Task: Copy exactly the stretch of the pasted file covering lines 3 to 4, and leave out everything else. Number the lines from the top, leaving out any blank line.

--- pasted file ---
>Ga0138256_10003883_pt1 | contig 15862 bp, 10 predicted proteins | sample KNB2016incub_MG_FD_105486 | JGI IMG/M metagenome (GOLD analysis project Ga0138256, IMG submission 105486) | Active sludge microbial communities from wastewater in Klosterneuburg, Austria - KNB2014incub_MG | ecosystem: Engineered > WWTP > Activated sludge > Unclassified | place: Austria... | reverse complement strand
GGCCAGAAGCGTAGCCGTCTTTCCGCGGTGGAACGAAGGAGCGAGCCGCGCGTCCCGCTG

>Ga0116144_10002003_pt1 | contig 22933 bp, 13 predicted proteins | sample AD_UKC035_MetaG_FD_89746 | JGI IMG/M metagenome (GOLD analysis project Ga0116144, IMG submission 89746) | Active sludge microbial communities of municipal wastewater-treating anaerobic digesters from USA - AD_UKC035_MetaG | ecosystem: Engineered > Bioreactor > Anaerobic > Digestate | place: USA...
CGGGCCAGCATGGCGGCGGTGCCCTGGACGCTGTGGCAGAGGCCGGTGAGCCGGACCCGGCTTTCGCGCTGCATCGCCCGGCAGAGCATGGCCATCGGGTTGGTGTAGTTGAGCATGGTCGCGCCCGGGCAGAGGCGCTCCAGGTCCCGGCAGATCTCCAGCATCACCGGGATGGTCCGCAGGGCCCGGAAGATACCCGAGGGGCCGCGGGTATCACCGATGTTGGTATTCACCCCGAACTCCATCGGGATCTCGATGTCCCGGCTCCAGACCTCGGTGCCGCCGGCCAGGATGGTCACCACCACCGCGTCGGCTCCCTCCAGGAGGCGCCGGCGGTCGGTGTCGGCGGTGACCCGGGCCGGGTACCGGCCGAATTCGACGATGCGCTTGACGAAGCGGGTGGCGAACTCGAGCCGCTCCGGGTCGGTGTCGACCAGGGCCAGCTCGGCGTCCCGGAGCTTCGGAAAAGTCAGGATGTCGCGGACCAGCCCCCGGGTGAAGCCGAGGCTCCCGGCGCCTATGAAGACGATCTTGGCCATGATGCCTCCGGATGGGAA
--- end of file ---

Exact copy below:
>Ga0116144_10002003_pt1 | contig 22933 bp, 13 predicted proteins | sample AD_UKC035_MetaG_FD_89746 | JGI IMG/M metagenome (GOLD analysis project Ga0116144, IMG submission 89746) | Active sludge microbial communities of municipal wastewater-treating anaerobic digesters from USA - AD_UKC035_MetaG | ecosystem: Engineered > Bioreactor > Anaerobic > Digestate | place: USA...
CGGGCCAGCATGGCGGCGGTGCCCTGGACGCTGTGGCAGAGGCCGGTGAGCCGGACCCGGCTTTCGCGCTGCATCGCCCGGCAGAGCATGGCCATCGGGTTGGTGTAGTTGAGCATGGTCGCGCCCGGGCAGAGGCGCTCCAGGTCCCGGCAGATCTCCAGCATCACCGGGATGGTCCGCAGGGCCCGGAAGATACCCGAGGGGCCGCGGGTATCACCGATGTTGGTATTCACCCCGAACTCCATCGGGATCTCGATGTCCCGGCTCCAGACCTCGGTGCCGCCGGCCAGGATGGTCACCACCACCGCGTCGGCTCCCTCCAGGAGGCGCCGGCGGTCGGTGTCGGCGGTGACCCGGGCCGGGTACCGGCCGAATTCGACGATGCGCTTGACGAAGCGGGTGGCGAACTCGAGCCGCTCCGGGTCGGTGTCGACCAGGGCCAGCTCGGCGTCCCGGAGCTTCGGAAAAGTCAGGATGTCGCGGACCAGCCCCCGGGTGAAGCCGAGGCTCCCGGCGCCTATGAAGACGATCTTGGCCATGATGCCTCCGGATGGGAA